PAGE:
(MB) You also seem to be a little hazy on the difference between "impossible" and "highly improbable". Some have argued "it would have taken too long for the universe to have been spontaneously created". Well, prior to the universe being around, there would have been no such thing as time and nobody to notice how much would have been passing. The fact that the universe exists is proof that "highly improbable" and "impossible" are not the same thing.

(R) And I understand that just because something occurs in a "natural and understandable way" doesn't mean God is not behind it.
(MB) Apparently, you don't understand it or you wouldn't infer that creation by God is a natural process. Something "supernatural" can not also be "natural". Those are mutually-exclusive terms.

By the way, Asimov also wrote a superb short story called "The Last Question" in which the stunning climax hints that God is actually an all-powerful supercomputer that is the sole survivor of a past incarnation of the universe.
(R) This is a fascinating concept. I particularly like the bit about the past incarnation of the universe. Scientists believe that the universe has been expanding ever since the Big Bang, and that (if it contains enough matter) it will eventually contract once again. Realizing that time is infinite, that in addition to an infinite future there has been an infinite past, this brings to mind an endless cycle of expansions and contractions.
(MB) Time in any one universe must be finite if it has a beginning and an ending. Time between different universes would have no meaning. That is a difficult concept as we tend to be fixated in our linear dimension of time. There's no reason that the same manifestation of the time dimension would exist in another universe where the laws of physics are different.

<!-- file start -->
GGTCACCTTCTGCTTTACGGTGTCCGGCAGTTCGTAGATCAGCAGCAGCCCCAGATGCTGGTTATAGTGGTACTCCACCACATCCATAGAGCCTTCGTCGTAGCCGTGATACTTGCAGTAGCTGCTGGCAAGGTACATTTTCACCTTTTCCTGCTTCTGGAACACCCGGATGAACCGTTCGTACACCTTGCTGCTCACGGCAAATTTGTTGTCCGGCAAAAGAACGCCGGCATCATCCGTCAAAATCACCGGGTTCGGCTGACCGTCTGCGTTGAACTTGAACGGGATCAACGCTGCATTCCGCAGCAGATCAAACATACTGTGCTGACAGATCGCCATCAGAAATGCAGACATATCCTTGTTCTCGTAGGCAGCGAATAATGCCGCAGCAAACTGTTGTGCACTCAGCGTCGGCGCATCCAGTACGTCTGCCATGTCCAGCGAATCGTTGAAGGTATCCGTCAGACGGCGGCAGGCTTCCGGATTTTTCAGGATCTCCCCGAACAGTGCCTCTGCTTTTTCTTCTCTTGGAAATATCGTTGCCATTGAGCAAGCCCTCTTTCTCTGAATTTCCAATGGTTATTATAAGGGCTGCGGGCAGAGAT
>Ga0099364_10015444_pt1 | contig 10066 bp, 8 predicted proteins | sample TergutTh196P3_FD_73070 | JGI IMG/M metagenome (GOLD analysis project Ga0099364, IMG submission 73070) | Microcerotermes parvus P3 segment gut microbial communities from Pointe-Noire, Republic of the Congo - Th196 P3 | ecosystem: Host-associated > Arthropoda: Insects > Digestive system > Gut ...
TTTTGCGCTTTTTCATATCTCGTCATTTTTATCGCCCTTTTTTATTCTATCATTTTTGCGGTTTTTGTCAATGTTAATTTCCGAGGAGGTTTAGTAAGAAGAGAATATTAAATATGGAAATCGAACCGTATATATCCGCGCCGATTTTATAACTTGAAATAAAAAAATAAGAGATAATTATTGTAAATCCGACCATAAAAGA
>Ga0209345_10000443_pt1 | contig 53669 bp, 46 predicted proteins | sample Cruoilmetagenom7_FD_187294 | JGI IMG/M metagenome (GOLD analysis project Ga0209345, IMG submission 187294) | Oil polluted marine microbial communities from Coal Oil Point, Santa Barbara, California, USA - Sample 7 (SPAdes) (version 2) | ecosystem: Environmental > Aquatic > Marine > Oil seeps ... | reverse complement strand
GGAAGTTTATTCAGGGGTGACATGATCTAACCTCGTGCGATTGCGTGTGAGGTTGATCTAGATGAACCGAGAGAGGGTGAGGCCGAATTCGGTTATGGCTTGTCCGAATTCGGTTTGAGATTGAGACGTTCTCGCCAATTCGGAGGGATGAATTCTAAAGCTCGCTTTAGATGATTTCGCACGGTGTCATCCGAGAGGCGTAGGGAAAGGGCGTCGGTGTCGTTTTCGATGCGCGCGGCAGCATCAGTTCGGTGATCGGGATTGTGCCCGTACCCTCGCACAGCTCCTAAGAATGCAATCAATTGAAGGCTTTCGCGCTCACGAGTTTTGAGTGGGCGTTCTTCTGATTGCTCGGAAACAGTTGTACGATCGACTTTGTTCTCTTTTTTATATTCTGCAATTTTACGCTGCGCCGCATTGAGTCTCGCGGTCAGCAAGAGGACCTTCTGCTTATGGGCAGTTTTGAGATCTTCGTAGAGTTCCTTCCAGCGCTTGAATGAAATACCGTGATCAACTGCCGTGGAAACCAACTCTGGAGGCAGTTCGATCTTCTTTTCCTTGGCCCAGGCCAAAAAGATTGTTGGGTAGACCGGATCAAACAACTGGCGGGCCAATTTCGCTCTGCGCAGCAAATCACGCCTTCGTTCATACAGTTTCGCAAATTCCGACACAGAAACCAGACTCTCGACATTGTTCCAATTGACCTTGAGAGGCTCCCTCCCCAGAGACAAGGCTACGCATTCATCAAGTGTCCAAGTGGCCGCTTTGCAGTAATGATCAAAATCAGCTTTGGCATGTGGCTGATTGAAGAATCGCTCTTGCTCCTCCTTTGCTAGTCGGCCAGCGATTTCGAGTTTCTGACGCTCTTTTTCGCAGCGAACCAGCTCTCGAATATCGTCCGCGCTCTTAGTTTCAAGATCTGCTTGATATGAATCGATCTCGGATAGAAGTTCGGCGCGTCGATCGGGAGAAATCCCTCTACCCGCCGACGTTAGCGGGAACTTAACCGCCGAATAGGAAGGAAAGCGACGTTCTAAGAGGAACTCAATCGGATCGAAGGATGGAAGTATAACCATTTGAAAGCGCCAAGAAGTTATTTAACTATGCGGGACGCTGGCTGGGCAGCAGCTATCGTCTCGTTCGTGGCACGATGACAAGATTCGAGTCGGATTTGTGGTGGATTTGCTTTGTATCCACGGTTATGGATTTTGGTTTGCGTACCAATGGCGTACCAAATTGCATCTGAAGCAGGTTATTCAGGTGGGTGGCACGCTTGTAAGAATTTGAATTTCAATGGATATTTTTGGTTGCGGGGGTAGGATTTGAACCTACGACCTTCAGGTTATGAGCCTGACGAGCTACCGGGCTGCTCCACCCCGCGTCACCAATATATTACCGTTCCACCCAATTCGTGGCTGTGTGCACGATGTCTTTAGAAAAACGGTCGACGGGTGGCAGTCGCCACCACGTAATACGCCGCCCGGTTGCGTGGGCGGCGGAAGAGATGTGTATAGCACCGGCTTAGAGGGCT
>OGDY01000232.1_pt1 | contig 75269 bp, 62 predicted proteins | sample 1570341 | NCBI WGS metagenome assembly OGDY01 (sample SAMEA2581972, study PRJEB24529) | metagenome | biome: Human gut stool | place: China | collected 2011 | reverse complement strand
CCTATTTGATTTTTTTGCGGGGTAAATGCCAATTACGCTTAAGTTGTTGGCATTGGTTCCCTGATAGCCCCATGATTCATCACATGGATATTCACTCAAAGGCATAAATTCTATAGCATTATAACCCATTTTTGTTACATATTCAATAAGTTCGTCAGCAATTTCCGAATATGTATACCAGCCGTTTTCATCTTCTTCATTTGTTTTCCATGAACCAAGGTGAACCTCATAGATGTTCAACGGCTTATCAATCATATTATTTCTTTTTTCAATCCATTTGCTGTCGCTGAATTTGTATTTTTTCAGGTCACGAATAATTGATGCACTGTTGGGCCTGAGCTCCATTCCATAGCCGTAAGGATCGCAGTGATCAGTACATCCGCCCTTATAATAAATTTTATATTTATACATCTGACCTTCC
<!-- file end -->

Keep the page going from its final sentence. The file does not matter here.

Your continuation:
(R) However, there are several problems with believing in God as a supercomputer survivor. The supercomputer would have to have been "created" at some point, by someone. (Who? God? Then it's not God)
(MB) The same problem exists with the concept of God as an entity on its own. Actually, I'd find it easier to believe the "survivor" version. After all, what would have prevented God from himself having been created?

(R) The supercomputer would have to have a physical presence and exist somewhere. If it controlled the universe through physical means, its control would leave traces which could be used to prove its existence. If it instead controlled the universe through supernatural means, then it's not merely a supercomputer.
(MB) *grin* Right now, you're asking the same questions that I have been asking and trying to resolve the same paradoxes that have troubled thinkers for centuries.
    BTW, in the story, the computer existed in hyperspace.

Great story, but hardly a basis for a belief that becomes the focal point of one's life.
(R) I agree, great story, great fiction. Fiction can provide ideas and concepts which can be useful in the real world, but because it is, by definition, not real, it can't be used for much more.
(MB) I'd be careful about saying that. Much of the world's most influential literature is, and has always been, fictional. Fiction has often spurred science to invention and discovery that might otherwise not have been accomplished or might have otherwise taken much longer to have come about on their own. Also, there is much to be said for the power of philosophical fiction. Witness the popularity of the works of Ayn Rand or L. Ron Hubbard.

(R) However, belief in God is not fictional, no matter how many times you attempt to draw parallels claiming it to be. And a belief in God makes an excellent focal point for one's life.
(MB) If it's not fictional, then it must be based on fact. If it's based on fact, then there will be some evidence to support it. Otherwise, it can not be considered to be "fact" by any stretch of the imagination. What is some of the evidence to support a claim that God is not fictional?

So, are competing religious beliefs "right" or "wrong"? They certainly can't all be true.
(R) To put it simply, that's not for me to judge. I can only say that if God wanted us all to believe the same things, and think the same, and act the same, and look the same, then he wouldn't have made us different. There are many roads to the mountain top.
(MB) Why would he create so many incompatible, paradoxical, and mutually-exclusive systems of belief? Why would he create belief systems that are in direct contravention of his own Ten Commandments? Why doesn't he give you the ability to judge which is "right" or "wrong", yet still hold you responsible for the choices you make?